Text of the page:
Sexual Harassment Rampant at Work Place in Morocco
Moroccan women find it difficult to cope with sexual harassment at work in the absence of laws to protect them from unwanted advances, especially from male bosses.
A recent case of a bank employee, who dared to break the conspiracy of silence and lodge a complaint with a Rabat court against her boss for sexual harassment, is triggering off angry reactions in the city.
The women's employer had promised her promotion and other benefits if she consented to his advances. The case prompted the resignation of the boss and is still being adjudicated by the court.
Last month, a local women's association called on Moroccan women to speak out about the ordeal they are subjected to at work by male employers who cannot control their sexual desires.
Islam, Morocco’s official and constitutional religion, bans sexual harassment as devious behavior.
“My employer kept me in the office for extra hours in the evening. When all the other workers had left, he closed the door and grabbed me,” said Amina Tazi, an archive officer at a major beverage company. “When I objected, he promised me money and a promotion. Ms. Amina, a married woman of 26, refused the offers and decided to take legal steps against her employer’s behavior. Amina’s husband supported her decision. Most women refuse to speak of sexual harassment they have experienced for fear it might destroy their marriage, or brand them in a shameful way in a society that tends to take rumors - especially those pertaining to "honor" - far too seriously.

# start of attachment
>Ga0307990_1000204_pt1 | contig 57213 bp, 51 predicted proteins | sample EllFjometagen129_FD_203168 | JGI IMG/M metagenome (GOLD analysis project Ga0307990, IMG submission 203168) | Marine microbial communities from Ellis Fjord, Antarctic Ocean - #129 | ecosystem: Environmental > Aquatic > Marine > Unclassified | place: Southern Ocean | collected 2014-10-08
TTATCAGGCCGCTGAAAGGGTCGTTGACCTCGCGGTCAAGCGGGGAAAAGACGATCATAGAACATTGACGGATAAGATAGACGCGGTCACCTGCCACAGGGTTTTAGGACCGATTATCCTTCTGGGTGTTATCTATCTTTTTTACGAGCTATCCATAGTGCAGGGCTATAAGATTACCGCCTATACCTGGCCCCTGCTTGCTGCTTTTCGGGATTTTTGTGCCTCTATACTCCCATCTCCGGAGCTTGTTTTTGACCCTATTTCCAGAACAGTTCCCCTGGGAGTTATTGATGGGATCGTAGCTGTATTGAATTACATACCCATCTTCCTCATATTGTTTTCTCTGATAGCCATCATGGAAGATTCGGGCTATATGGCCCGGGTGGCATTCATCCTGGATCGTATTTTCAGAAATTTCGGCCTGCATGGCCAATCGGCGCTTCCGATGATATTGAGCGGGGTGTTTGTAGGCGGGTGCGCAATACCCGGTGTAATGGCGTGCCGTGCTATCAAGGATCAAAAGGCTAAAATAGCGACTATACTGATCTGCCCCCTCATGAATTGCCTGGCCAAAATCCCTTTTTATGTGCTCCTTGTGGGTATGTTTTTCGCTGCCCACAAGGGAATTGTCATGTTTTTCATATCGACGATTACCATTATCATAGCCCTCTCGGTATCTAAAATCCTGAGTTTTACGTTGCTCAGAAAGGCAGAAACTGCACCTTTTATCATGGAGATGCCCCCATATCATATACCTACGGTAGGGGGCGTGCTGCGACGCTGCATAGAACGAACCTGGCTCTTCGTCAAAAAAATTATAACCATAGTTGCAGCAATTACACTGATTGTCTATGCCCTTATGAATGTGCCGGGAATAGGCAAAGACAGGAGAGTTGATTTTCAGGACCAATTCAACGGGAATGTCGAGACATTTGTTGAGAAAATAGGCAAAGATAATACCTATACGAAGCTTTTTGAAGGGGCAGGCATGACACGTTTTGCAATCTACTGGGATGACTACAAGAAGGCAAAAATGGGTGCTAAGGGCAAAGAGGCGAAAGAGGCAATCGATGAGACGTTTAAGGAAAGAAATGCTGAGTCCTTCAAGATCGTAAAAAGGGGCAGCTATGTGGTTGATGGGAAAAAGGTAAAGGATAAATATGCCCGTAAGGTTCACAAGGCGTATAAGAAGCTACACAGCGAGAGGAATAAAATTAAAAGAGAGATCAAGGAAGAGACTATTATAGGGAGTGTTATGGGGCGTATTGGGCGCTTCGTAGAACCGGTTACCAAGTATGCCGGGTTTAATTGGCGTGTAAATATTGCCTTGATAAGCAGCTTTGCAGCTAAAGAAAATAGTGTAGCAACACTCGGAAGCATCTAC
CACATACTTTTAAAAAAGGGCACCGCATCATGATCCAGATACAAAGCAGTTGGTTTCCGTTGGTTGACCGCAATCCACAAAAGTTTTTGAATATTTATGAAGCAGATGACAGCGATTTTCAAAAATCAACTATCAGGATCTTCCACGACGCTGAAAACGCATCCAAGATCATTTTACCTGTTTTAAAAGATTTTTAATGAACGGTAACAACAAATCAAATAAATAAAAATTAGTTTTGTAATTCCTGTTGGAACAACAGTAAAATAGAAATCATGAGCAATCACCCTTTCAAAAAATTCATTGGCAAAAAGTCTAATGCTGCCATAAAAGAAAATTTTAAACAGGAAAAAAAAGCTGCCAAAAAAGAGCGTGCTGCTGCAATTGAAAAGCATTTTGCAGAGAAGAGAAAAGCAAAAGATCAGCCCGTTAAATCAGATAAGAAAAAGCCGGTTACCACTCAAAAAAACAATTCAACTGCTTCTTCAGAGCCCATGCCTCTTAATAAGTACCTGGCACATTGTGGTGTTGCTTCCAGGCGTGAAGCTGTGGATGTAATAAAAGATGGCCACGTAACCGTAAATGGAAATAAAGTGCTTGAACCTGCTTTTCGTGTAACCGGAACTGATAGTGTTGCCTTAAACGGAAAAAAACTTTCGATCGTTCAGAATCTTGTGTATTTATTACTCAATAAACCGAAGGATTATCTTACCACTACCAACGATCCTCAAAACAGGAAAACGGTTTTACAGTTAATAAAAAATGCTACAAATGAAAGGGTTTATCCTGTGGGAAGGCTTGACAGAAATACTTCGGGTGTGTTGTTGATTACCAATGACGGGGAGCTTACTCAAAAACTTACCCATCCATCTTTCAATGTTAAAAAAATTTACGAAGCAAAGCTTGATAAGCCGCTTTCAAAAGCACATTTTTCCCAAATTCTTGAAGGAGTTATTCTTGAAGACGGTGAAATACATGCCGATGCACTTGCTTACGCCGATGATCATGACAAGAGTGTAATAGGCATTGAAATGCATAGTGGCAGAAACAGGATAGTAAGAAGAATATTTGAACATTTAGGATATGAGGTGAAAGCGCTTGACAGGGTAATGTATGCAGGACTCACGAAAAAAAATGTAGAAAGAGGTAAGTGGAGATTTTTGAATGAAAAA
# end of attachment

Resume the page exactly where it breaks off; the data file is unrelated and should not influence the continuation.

Employers who subject their female subordinates to sexual demands usually encounter little or no resistance. Fearful of losing their job, the women end up succumbing to their bosses.
The situation is worsened by the absence of laws punishing sexual harassers.
The Moroccan penal law, which calls for severe sentences against rapists, has no legal provision for sexual harassment.
Mohammed Bensaleh, a Rabat-based lawyer, urged for legislation penalizing sexual harassment and said “harassment is usually the first step towards rape, not to mention the psychological effects that such behavior has on the victims,”.
Sexual harassment is also intrinsically linked to violence against women, which has reached alarming levels, he said.
A 1999 study conducted by the Moroccan independent Association for the Defense of Women’s Rights (AMDDF) showed that 32.24 percent of all cases examined by Rabat courts that year pertained to violence against women.
Bensaleh called on all Moroccan NGOs (non-government organizations) dealing with human rights issues to join forces and lobby for legislation on the issue. “It's the best way to solve this acute problem,” he said.
Abdeslam Naji, member of an Islamist association, blames the deterioration of religious values for the situation in which women employees continue to be harassed with total impunity, especially in the private sector.
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